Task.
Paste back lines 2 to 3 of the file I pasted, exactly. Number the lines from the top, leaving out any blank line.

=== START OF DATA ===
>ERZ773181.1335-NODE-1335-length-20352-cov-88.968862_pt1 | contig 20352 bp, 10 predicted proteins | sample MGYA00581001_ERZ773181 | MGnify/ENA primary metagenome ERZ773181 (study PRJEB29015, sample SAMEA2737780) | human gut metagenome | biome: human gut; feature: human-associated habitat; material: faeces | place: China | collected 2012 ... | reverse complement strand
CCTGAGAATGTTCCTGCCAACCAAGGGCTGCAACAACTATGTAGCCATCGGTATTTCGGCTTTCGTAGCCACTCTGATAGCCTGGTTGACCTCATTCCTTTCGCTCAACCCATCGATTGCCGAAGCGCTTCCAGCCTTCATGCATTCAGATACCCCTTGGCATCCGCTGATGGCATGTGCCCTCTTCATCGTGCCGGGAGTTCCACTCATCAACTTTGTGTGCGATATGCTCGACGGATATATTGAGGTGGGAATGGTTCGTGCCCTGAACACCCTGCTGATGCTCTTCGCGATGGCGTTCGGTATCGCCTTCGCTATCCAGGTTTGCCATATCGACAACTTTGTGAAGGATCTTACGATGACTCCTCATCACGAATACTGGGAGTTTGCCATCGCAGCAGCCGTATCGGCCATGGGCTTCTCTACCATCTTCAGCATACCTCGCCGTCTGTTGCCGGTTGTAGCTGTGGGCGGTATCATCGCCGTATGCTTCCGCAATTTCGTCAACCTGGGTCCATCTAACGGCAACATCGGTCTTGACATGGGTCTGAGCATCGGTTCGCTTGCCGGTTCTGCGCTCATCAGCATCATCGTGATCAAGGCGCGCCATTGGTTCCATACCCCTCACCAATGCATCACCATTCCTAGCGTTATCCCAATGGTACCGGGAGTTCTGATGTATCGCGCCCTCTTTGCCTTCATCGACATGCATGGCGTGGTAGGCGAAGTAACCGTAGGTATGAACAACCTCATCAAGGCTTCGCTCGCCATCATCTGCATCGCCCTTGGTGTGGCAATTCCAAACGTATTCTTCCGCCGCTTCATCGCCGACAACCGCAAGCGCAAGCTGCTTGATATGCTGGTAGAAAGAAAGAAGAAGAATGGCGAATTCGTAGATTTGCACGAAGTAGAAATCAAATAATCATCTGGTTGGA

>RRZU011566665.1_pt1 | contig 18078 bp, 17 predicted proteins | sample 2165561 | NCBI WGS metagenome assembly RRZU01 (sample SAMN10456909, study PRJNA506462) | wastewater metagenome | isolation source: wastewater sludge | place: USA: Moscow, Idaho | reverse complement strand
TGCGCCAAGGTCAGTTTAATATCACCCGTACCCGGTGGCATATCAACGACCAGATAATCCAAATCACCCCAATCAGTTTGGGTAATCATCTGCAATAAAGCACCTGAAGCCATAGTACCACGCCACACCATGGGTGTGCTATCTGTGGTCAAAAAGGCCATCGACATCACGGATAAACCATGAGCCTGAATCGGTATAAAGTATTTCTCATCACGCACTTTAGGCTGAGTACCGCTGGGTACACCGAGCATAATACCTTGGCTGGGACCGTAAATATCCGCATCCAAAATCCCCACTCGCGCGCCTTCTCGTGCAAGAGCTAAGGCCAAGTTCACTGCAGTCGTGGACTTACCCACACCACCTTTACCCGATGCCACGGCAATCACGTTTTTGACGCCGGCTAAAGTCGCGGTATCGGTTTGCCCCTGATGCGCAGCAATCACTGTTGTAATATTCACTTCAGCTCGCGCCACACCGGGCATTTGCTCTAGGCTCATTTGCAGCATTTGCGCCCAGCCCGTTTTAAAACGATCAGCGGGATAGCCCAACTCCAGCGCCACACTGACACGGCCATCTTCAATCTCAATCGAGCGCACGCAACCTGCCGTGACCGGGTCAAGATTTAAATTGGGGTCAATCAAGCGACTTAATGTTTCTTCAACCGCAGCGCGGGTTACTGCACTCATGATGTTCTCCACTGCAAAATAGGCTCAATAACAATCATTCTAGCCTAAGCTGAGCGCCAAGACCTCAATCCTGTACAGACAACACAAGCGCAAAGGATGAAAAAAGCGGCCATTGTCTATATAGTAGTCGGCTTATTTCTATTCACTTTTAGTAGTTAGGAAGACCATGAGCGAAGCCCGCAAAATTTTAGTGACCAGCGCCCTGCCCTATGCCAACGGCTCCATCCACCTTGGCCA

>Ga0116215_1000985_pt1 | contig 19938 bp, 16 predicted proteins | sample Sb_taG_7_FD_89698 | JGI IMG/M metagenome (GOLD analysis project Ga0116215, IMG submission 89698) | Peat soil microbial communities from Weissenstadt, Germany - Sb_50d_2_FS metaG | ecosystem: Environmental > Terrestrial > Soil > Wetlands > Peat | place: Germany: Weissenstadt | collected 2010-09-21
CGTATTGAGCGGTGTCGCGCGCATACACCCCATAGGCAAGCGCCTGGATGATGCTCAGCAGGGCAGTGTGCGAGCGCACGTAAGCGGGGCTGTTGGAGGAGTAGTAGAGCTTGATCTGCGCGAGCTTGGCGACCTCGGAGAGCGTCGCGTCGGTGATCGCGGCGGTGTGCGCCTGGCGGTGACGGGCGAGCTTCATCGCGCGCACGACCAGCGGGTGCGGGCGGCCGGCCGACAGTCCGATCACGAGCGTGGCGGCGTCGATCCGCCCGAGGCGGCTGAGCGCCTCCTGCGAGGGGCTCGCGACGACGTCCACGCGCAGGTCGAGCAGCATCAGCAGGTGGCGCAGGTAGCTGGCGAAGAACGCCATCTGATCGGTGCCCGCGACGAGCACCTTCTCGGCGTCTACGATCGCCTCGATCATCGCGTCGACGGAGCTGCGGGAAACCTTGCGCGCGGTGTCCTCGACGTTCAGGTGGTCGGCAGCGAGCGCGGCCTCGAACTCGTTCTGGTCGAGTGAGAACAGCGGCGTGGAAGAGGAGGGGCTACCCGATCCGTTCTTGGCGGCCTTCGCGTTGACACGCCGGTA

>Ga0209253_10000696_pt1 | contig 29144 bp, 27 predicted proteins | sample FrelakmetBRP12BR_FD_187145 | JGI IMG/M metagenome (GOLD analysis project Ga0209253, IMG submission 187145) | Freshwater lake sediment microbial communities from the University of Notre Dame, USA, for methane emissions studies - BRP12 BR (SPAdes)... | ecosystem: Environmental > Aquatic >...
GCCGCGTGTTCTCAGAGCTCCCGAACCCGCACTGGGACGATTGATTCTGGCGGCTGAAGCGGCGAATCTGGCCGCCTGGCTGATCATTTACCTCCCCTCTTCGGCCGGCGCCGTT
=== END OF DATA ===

CCTGAGAATGTTCCTGCCAACCAAGGGCTGCAACAACTATGTAGCCATCGGTATTTCGGCTTTCGTAGCCACTCTGATAGCCTGGTTGACCTCATTCCTTTCGCTCAACCCATCGATTGCCGAAGCGCTTCCAGCCTTCATGCATTCAGATACCCCTTGGCATCCGCTGATGGCATGTGCCCTCTTCATCGTGCCGGGAGTTCCACTCATCAACTTTGTGTGCGATATGCTCGACGGATATATTGAGGTGGGAATGGTTCGTGCCCTGAACACCCTGCTGATGCTCTTCGCGATGGCGTTCGGTATCGCCTTCGCTATCCAGGTTTGCCATATCGACAACTTTGTGAAGGATCTTACGATGACTCCTCATCACGAATACTGGGAGTTTGCCATCGCAGCAGCCGTATCGGCCATGGGCTTCTCTACCATCTTCAGCATACCTCGCCGTCTGTTGCCGGTTGTAGCTGTGGGCGGTATCATCGCCGTATGCTTCCGCAATTTCGTCAACCTGGGTCCATCTAACGGCAACATCGGTCTTGACATGGGTCTGAGCATCGGTTCGCTTGCCGGTTCTGCGCTCATCAGCATCATCGTGATCAAGGCGCGCCATTGGTTCCATACCCCTCACCAATGCATCACCATTCCTAGCGTTATCCCAATGGTACCGGGAGTTCTGATGTATCGCGCCCTCTTTGCCTTCATCGACATGCATGGCGTGGTAGGCGAAGTAACCGTAGGTATGAACAACCTCATCAAGGCTTCGCTCGCCATCATCTGCATCGCCCTTGGTGTGGCAATTCCAAACGTATTCTTCCGCCGCTTCATCGCCGACAACCGCAAGCGCAAGCTGCTTGATATGCTGGTAGAAAGAAAGAAGAAGAATGGCGAATTCGTAGATTTGCACGAAGTAGAAATCAAATAATCATCTGGTTGGA

>RRZU011566665.1_pt1 | contig 18078 bp, 17 predicted proteins | sample 2165561 | NCBI WGS metagenome assembly RRZU01 (sample SAMN10456909, study PRJNA506462) | wastewater metagenome | isolation source: wastewater sludge | place: USA: Moscow, Idaho | reverse complement strand